Your job title at the Guardian is Reporter/Deputy Audience Editor. What is an audience editor and what does a typical work-day for you look like (if such a thing exists)?
I moved over to Sydney in January 2015 to join Guardian Australia as deputy audience editor, which involves maintaining the site’s social media presences, reporting back on traffic, that sort of thing – basically, tracking how users find and engage with the stories. At the end of last year, I was moved to a reporting role with a focus on breaking news and social news. My workdays now involve some audience duties and writing whatever news stories need doing, as well as mid-term projects we all usually have on the go. We’re a fairly small team in Sydney so there are a lot of opportunities to chip in to different parts of the organisation. If I am particularly fired up about something stupid on the internet I may pitch a comment piece, or if there’s breaking news on the other side of the world, I may end up working on a news story about that from Australia.
Part of your work at the Guardian currently is writing about the upcoming Australian election. How do you approach writing these daily updates on the back-and-forth of election politics?
Since May I’ve been writing a daily email updating readers on the campaign day that was. It’s entirely informed by the work of Guardian Australia’s press gallery team, which is the best in the business – I’m just the idiot in Sydney trying to make sense of it in an every(wo)man sort of way. I’ve also been given a lot of freedom to make fun of the ridiculousness that often crops up on the campaign trail that doesn’t fit neatly into other coverage. My editors are very good about letting me keep my funnier jokes in.
You also write a lot about pop music, including being one of the most prominent Guardian reporters on the One Direction (and post-One Direction) beat. How did you land that role? And is there an easy, quick answer to the various readers who are concerned that covering Harry Styles et al is not real news?
Well, firstly I must absolutely challenge the assertion that I am one of the ‘most prominent Guardian reporters’ on One Direction – there are plenty of us who’ve written about them at some point, admittedly with varying degrees of enthusiasm. When I’ve written about One Direction it’s usually because I’ve pitched a story and they’ve told me to go for it. My editors are very good about letting people play to their strengths and interests. I’m just lucky that – in the Sydney office at least – I think there’s no one else on staff who is interested in pop music, particularly that marketed at tweens, so I’ve been free to carve that out as a niche for myself.
Commenters who post ‘That’s not news’ or something along those lines used to really annoy me but I’ve recently tried to embrace the evangelist mindset, where I try to win them over. Quite often the stories they comment on aren’t news – they’re a review, or a feature, or an opinion piece – which can be frustrating, but then again you can’t necessarily expect every reader to know or care about those different contexts. I think pop culture is endlessly fascinating because it shapes and is shaped by the masses – One Direction’s a social phenomenon as any other. When they have such an impact on so many people (disproportionately young, female people, yes – but if that’s your chief complaint, you might want to reexamine the basis for your criticism), how are they not news?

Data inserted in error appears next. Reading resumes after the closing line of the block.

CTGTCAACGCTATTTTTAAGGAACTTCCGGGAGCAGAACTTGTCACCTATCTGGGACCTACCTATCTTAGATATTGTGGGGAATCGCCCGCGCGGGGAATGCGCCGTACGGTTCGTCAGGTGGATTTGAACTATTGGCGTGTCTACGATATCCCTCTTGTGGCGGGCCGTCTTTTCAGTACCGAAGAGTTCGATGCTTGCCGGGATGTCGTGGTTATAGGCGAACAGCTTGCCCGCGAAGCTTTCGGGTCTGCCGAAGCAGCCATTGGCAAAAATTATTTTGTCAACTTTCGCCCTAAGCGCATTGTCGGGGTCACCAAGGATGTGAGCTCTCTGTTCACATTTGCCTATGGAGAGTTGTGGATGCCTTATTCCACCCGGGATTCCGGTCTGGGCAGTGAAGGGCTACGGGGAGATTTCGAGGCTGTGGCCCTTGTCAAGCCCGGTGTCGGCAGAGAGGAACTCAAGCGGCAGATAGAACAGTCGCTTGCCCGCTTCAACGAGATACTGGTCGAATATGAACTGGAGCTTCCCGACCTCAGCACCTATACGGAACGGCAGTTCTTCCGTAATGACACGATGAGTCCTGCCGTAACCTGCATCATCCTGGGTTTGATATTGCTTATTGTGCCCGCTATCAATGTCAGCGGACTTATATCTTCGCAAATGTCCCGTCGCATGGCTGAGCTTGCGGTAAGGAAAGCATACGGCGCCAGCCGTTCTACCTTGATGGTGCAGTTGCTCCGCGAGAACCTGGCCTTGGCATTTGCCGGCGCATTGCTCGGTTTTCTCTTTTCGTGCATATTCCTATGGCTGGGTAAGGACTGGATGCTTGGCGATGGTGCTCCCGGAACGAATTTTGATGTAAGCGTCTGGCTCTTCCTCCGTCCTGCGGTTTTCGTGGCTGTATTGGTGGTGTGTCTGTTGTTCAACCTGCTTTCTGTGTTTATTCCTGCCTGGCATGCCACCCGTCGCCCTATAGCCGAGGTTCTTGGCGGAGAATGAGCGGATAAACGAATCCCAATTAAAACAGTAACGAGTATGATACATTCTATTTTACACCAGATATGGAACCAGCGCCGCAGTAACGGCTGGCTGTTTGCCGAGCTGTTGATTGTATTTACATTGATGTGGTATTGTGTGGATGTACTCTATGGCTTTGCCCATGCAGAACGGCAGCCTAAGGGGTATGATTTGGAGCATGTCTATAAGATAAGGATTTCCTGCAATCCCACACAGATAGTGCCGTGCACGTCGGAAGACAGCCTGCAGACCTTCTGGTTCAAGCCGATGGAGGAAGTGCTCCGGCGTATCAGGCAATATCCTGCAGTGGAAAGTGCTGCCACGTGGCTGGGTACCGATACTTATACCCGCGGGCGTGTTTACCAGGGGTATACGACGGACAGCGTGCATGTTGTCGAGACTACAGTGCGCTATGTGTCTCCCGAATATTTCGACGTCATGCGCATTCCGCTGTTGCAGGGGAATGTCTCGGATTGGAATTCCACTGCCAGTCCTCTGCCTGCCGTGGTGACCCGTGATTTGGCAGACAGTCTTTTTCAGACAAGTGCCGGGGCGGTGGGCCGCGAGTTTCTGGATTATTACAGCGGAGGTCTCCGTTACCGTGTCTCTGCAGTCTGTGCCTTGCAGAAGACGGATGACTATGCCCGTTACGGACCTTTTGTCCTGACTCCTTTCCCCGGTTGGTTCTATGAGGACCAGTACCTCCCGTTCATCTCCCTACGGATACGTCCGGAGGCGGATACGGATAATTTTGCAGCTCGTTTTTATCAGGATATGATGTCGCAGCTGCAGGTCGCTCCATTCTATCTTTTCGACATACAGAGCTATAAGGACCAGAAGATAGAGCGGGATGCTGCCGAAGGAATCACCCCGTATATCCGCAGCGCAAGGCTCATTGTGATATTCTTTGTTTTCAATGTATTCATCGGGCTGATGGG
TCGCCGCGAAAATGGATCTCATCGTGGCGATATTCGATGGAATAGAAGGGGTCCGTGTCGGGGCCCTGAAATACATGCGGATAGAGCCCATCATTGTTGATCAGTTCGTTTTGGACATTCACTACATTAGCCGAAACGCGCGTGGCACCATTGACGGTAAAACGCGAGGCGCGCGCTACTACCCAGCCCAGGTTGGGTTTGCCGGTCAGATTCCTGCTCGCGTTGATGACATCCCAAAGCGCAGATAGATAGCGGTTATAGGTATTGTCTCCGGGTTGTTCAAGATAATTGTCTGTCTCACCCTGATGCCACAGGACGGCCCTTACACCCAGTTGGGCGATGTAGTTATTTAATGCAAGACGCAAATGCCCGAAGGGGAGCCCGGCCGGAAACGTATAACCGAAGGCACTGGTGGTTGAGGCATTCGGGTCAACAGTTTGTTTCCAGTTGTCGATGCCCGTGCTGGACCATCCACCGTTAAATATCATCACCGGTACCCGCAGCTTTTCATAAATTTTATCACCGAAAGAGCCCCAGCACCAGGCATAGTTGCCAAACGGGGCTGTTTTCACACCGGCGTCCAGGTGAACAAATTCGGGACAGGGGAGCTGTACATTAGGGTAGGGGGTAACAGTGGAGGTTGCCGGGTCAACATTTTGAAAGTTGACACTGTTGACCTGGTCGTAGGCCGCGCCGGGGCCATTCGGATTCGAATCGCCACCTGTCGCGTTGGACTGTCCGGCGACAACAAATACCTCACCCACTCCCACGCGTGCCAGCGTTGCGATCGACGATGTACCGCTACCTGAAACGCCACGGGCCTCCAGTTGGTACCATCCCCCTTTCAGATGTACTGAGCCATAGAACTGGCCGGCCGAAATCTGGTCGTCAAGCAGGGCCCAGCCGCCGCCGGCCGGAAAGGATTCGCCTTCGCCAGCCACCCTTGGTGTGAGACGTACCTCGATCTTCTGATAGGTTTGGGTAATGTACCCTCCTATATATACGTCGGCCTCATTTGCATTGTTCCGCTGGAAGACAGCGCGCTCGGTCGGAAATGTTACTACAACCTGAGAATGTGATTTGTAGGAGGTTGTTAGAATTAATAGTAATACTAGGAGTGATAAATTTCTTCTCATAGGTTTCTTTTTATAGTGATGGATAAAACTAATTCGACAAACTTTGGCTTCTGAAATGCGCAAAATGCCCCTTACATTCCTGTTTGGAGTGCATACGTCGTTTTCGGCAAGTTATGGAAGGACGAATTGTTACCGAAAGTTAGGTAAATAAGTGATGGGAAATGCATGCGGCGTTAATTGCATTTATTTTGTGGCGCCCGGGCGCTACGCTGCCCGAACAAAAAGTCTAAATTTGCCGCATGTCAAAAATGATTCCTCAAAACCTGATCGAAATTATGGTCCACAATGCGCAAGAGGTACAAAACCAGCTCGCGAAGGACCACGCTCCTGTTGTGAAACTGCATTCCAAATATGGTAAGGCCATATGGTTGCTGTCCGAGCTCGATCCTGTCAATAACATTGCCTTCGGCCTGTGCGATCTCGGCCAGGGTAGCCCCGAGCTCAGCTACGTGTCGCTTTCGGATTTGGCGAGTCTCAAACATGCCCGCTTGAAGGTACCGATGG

As an online writer you are privy to instant engagement with your writing – on social media, in the comments sections, and through the instant metrics of clicks and page view data. What are the positives and negatives of this instant response to your writing?
The comments can be disheartening sometimes – I know many of my colleagues choose not to read them. I pick and choose my battles. But Twitter isn’t necessarily much better, and you’ve kind of got to be on there for #visibility and #breaking. I don’t know if people are aware of how easily journalists can monitor what’s being said about their work. Maybe they are and don’t care, which, I mean, fair play to them, it’s not their job to mind random journalists’ egos. But sometimes you do wonder what they get out of pointlessly rallying against some piece of online content that they didn’t enjoy.
The tools we have for measuring the response to a piece are generally of enormous benefit, though. We have a very smart in-house system at the Guardian called Ophan, which can tell you anything you need to know about how someone’s found your writing and whether they liked it enough to read it to the end or click through to something else, so it provides more nuanced metrics than simply the number of page views. It’s good to have numbers to show when something’s been a success, whether that’s by reach (how many people have seen it) or engagement (how many people have read to the end, or shared it, or commented ‘That’s not news,’ etc). Those figures inform my decision about what stories to pitch and how to treat them quite a bit.
What are the possibilities that the internet has opened up for journalism?